From the standpoint of fees and expenses, mutual funds have what is called an “expense ratio”, which is the percentage of fees paid by investors to the company to cover the costs of managing and operating the fund, as well as marketing and distribution costs.  The expense ratio is the total fee that the investor will pay, besides any transaction costs that are incurred at the time of purchase or sale of the shares. The average equity mutual fund charges an expense ratio somewhere between 1.3% and 1.5%.  Hedge funds, meanwhile, in addition to a management fee (similar to the expense ratio of mutual funds), also charge a percentage of profits earned by the fund. The popular fee arrangement in the hedge fund industry, commonly referred to as “2 & 20”, is to charge 2% of assets under management (the management fee) as well as 20% of profits over a stated benchmark (the performance or incentive fee).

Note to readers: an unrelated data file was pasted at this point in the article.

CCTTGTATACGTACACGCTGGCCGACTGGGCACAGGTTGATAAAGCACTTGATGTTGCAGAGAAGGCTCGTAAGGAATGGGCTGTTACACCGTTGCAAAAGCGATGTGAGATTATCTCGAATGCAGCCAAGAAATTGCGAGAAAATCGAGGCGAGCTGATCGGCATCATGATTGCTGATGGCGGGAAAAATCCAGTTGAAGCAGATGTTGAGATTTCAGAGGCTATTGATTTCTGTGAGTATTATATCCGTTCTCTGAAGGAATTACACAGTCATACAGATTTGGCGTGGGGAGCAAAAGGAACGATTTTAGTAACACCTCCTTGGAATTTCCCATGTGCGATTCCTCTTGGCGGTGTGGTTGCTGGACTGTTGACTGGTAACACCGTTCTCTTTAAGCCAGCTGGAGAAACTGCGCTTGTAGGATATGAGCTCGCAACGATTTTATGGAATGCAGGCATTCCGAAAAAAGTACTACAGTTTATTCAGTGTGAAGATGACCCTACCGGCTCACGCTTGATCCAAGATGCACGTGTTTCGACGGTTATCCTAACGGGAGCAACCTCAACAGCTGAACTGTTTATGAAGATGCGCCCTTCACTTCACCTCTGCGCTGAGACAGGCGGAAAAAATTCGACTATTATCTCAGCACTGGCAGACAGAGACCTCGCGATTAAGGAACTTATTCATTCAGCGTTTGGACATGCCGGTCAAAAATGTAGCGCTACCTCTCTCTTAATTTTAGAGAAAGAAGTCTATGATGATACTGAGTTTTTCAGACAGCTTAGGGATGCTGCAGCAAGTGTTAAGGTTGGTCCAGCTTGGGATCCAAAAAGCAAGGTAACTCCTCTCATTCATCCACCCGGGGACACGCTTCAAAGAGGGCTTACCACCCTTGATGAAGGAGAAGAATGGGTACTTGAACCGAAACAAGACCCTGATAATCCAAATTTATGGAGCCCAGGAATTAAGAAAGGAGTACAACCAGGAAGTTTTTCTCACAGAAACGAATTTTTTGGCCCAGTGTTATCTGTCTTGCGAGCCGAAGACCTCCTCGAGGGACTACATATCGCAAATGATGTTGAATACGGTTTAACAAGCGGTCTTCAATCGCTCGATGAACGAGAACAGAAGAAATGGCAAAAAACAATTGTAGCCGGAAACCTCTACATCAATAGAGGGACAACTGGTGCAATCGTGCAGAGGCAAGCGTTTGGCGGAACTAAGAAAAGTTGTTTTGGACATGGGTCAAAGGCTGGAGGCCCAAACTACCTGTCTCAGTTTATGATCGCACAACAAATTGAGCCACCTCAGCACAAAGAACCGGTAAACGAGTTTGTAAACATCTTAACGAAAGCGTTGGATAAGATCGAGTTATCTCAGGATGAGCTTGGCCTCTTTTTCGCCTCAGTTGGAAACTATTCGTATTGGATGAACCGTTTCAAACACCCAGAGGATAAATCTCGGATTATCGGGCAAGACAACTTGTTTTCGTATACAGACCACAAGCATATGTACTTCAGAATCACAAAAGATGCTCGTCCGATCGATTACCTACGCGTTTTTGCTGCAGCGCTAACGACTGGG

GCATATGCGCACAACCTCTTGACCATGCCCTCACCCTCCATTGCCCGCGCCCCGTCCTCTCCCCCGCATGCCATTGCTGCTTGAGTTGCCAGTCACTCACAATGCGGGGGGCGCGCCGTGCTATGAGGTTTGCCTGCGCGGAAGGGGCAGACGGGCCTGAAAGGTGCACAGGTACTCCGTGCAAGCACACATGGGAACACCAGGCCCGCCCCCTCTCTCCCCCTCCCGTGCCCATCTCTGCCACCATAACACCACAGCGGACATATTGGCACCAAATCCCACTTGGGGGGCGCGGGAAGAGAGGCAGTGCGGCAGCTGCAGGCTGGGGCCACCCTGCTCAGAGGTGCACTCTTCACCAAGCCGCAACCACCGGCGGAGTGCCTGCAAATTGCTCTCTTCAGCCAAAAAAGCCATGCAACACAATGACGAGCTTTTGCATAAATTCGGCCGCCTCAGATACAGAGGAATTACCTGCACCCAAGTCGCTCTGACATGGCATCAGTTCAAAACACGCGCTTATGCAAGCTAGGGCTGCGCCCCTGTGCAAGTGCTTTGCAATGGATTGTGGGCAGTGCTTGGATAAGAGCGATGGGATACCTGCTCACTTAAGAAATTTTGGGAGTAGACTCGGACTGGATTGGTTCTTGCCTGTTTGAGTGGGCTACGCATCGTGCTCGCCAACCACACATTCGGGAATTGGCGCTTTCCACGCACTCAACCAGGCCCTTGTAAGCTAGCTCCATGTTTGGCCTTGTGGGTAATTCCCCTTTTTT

Any person who possesses the required capital is generally allowed to invest in the mutual fund of their choice, and most funds have a minimum investment of $1000, making them a relatively accessible investment for most people. In addition, mutual funds stand ready to redeem an investor’s shares at any point in time, a concept called liquidity, making it relatively easy for an investor to get their money back when they would like. Minimum investments for hedge funds are quite steep, and vary from fund to fund, ranging from $100,000 to $1,000,000 or more.  Liquidity, or the ability of an asset to be converted into cash quickly,is quite different between hedge funds and mutual funds. With mutual funds, a net asset value (or “NAV”) is computed every single business day, and investors can redeem their shares at the NAV on a daily basis.  Based on a review of several articles, with hedge funds, like mutual funds, the liquidity depends on the frequency with which they issue and redeem shares, but just much less frequently. Most hedge funds have monthly liquidity with a 35-day notice period, but some are much less liquid, depending on the type of assets invested in and the strategies employed by the fund. Hedge funds are also subject to a “lock-up period”, which is the time period that an investor must hold their assets within a fund before they can be removed. In other words, mutual fund shares have a readily ascertainable market and a fair price, while hedge fund investors have a contract with the manager that essentially allows the manager to dictate the frequency and manner of redemption.